The year ahead in medicine, tumultuous as it promises to be, holds several key issues on which physicians should focus their attention. Health insurance coverage and access, prescription drug pricing, the new Medicare payment system and the opioids epidemic all require a strong physician voice present in the conversation.
Health insurance coverage and access
A new administration will enter the White House on Jan. 20 and the president-elect has expressed his intention to repeal the Affordable Care Act (ACA), which could threaten the insurance coverage that more than 20 million Americans gained under President Obama’s signature legislation.
Acknowledging that the health system reform is an ongoing process, the AMA has expressed its willingness to work with the incoming administration and Congressional leaders on addressing the shortcomings of current law while maintaining the insurance enrollment gains of the ACA and expanding health insurance affordability and choice. Read more about the AMA’s vision on health care reform.
Implementation of new Medicare pay system
The Centers for Medicare and Medicaid Services (CMS) released its final rule for implementation of the Medicare Access and CHIP Reauthorization Act (MACRA) in October, which repealed the flawed Sustainable Growth Rate (SGR) formula in 2015. Thanks to physician feedback, the new payment system—the Quality Payment Program (QPP)—should transition the health care system toward one that supports physician efforts to provide high-quality care.
The AMA will continue its work to make sure this implementation offers the best possibility for success for physician practices. To help your practice transition smoothly, the AMA has put together a collection of resources, such as the payment model evaluator, that are housed on its understanding Medicare payment reform webpage. Learn more about the numerous terms and acronyms associated with the QPP.
Reversing the opioid epidemic
The latest data from the Centers for Disease Control and Prevention provide a sobering reminder that more work remains to reverse the nation’s opioid epidemic. From 2014 to 2015, opioid-related deaths increased from 28,647 to 33,091—with significant increases in death from heroin and illicit fentanyl. At the same time, physicians have been using prescription drug monitoring programs with greater frequency, prescribing opioids more judiciously, taking more education, and becoming trained to treat substance use disorders. And tens of thousands of lives have been saved through the opioid antidote naloxone—thanks in part to nearly every state now having improved naloxone-access laws. While physicians must continue their efforts, to truly turn the tide, greater access to treatment for substance use disorders and non-opioid and non-pharmacologic pain care must occur.
The AMA’s Task Force to Reduce Opioid Abuse, a coalition of numerous state and medical specialty societies, will continue efforts to increase registration and use of PDMPs, enhance physician education, reduce stigma of chronic pain and substance-use disorder, enhance access to treatment, and expand access to naloxone through co-prescribing and standing orders.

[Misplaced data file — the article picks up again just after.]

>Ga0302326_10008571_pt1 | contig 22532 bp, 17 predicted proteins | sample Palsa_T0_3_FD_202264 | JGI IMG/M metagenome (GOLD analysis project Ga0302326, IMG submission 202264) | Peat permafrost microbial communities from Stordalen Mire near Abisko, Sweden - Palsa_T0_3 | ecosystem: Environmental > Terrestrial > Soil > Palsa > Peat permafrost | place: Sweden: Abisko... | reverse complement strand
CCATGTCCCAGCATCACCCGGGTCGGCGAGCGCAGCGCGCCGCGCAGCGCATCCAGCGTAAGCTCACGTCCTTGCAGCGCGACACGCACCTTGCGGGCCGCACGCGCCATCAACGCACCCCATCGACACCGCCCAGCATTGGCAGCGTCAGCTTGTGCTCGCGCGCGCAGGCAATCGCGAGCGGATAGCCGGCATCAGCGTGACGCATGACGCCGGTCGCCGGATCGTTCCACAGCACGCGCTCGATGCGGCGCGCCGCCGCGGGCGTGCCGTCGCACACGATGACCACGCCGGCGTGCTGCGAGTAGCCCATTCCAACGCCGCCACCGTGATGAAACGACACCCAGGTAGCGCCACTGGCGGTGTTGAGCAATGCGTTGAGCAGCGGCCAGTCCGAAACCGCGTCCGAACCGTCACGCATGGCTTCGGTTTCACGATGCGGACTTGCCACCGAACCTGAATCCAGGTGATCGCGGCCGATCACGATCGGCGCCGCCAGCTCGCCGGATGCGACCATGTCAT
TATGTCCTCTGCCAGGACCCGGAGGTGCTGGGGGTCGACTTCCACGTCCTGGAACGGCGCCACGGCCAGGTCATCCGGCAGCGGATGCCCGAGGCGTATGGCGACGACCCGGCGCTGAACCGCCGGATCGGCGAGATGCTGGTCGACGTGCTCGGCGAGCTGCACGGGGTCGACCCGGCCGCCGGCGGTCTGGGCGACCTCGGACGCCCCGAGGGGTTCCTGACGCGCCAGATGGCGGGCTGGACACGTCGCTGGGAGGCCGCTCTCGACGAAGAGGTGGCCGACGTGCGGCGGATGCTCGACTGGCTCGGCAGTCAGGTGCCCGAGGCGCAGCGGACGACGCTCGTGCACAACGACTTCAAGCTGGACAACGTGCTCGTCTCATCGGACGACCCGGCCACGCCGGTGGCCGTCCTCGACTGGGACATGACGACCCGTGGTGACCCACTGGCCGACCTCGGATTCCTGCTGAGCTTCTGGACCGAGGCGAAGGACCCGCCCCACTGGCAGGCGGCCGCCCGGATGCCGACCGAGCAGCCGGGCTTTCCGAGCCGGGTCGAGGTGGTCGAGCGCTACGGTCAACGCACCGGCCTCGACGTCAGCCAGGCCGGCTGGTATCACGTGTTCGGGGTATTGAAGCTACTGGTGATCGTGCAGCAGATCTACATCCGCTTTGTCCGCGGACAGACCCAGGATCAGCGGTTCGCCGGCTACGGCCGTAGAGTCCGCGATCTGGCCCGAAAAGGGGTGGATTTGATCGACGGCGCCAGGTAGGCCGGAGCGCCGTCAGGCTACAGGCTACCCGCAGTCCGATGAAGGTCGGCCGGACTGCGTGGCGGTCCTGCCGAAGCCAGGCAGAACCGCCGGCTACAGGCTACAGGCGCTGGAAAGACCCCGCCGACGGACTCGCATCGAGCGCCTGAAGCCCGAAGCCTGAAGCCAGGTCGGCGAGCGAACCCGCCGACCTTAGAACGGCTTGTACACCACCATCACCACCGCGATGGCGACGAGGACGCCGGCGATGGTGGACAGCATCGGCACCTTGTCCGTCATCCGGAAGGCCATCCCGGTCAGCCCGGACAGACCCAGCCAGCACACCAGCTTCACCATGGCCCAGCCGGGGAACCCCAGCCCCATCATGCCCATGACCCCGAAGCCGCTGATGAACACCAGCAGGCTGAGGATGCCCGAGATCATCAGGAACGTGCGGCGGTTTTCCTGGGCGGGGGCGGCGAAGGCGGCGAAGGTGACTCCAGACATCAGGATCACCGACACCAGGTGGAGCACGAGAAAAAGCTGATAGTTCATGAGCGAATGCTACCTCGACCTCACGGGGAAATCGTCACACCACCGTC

Prescription drug pricing
Recent increases in prescription drug prices are of major concern to patients. These increases have created higher costs and price swings, making it difficult for some patients to afford much needed medications. The AMA’s grassroots initiative, TruthinRx.org, was launched late last year with the purpose of collecting patient stories about how rising drug prices are affecting their lives. Achieving greater transparency in prescription drug costs and coverage will be significant issues in the coming year as the nation attempts to address these concerns. The AMA’s grassroots network is asking the public to join the initiative to uncover the truth about prescription drug pricing.
Physicians enjoy treating patients. A recent qualitative study found that physicians spend nearly two hours on EHR and other clinical desk work for every hour of direct face-to-face time with patients. One of the major sources of professional dissatisfaction found in the study was poor EHR usability and interoperability. This is a battle physicians have been fighting since the introduction of EHRs and the fight isn’t over. One key step was taken late last year when Carequality and CommonWell, representing more than 90 percent of the EHR marketplace in acute care settings and nearly 60 percent of the office-based EHR market, entered an agreement to advance nationwide interoperability.
This is a step in the right direction, but physicians have also taken matters into their own hands. It will be important in the coming year to continue progress toward interoperability and make sure that these tools, which hold so much promise, are not just another roadblock to the patient-physician relationship.
The regulatory burden placed on physicians is a major component of physician burnout. Physicians spend too much of their time on administrative tasks rather than providing care to patients. The evolving health care system needs easier enrollment, more rational program integrity rules and, overall, fewer reporting requirements.